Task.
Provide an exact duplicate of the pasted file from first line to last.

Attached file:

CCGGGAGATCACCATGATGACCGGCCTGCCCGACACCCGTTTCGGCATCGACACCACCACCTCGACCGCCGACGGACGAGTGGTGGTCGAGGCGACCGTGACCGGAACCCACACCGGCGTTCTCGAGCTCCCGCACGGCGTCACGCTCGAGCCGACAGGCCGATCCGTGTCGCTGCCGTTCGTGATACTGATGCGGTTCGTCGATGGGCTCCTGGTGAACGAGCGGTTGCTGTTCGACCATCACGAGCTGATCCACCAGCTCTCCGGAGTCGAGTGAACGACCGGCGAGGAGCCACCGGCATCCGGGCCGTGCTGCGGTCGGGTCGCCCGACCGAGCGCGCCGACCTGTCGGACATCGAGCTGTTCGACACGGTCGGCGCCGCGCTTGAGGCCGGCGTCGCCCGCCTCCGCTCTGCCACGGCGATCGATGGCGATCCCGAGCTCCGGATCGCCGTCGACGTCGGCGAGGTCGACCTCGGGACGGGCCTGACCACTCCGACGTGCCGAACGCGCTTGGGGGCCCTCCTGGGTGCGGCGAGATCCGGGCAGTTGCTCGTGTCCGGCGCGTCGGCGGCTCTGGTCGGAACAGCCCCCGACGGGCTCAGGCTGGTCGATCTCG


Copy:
CCGGGAGATCACCATGATGACCGGCCTGCCCGACACCCGTTTCGGCATCGACACCACCACCTCGACCGCCGACGGACGAGTGGTGGTCGAGGCGACCGTGACCGGAACCCACACCGGCGTTCTCGAGCTCCCGCACGGCGTCACGCTCGAGCCGACAGGCCGATCCGTGTCGCTGCCGTTCGTGATACTGATGCGGTTCGTCGATGGGCTCCTGGTGAACGAGCGGTTGCTGTTCGACCATCACGAGCTGATCCACCAGCTCTCCGGAGTCGAGTGAACGACCGGCGAGGAGCCACCGGCATCCGGGCCGTGCTGCGGTCGGGTCGCCCGACCGAGCGCGCCGACCTGTCGGACATCGAGCTGTTCGACACGGTCGGCGCCGCGCTTGAGGCCGGCGTCGCCCGCCTCCGCTCTGCCACGGCGATCGATGGCGATCCCGAGCTCCGGATCGCCGTCGACGTCGGCGAGGTCGACCTCGGGACGGGCCTGACCACTCCGACGTGCCGAACGCGCTTGGGGGCCCTCCTGGGTGCGGCGAGATCCGGGCAGTTGCTCGTGTCCGGCGCGTCGGCGGCTCTGGTCGGAACAGCCCCCGACGGGCTCAGGCTGGTCGATCTCG